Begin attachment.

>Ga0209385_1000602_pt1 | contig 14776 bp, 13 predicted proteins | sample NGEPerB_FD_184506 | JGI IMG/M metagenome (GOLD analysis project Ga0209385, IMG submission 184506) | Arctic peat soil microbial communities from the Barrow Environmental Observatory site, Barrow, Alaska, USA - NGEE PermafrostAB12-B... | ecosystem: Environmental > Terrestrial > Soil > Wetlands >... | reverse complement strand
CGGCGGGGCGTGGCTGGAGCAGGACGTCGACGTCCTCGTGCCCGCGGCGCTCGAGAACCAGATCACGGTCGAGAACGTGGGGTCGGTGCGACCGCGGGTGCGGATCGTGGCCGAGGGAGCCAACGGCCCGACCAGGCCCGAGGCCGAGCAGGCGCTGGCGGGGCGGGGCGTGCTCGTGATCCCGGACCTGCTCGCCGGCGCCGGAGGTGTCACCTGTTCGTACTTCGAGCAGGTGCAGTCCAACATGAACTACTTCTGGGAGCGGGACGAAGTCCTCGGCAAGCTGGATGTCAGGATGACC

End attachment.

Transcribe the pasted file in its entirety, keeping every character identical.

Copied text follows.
>Ga0209385_1000602_pt1 | contig 14776 bp, 13 predicted proteins | sample NGEPerB_FD_184506 | JGI IMG/M metagenome (GOLD analysis project Ga0209385, IMG submission 184506) | Arctic peat soil microbial communities from the Barrow Environmental Observatory site, Barrow, Alaska, USA - NGEE PermafrostAB12-B... | ecosystem: Environmental > Terrestrial > Soil > Wetlands >... | reverse complement strand
CGGCGGGGCGTGGCTGGAGCAGGACGTCGACGTCCTCGTGCCCGCGGCGCTCGAGAACCAGATCACGGTCGAGAACGTGGGGTCGGTGCGACCGCGGGTGCGGATCGTGGCCGAGGGAGCCAACGGCCCGACCAGGCCCGAGGCCGAGCAGGCGCTGGCGGGGCGGGGCGTGCTCGTGATCCCGGACCTGCTCGCCGGCGCCGGAGGTGTCACCTGTTCGTACTTCGAGCAGGTGCAGTCCAACATGAACTACTTCTGGGAGCGGGACGAAGTCCTCGGCAAGCTGGATGTCAGGATGACC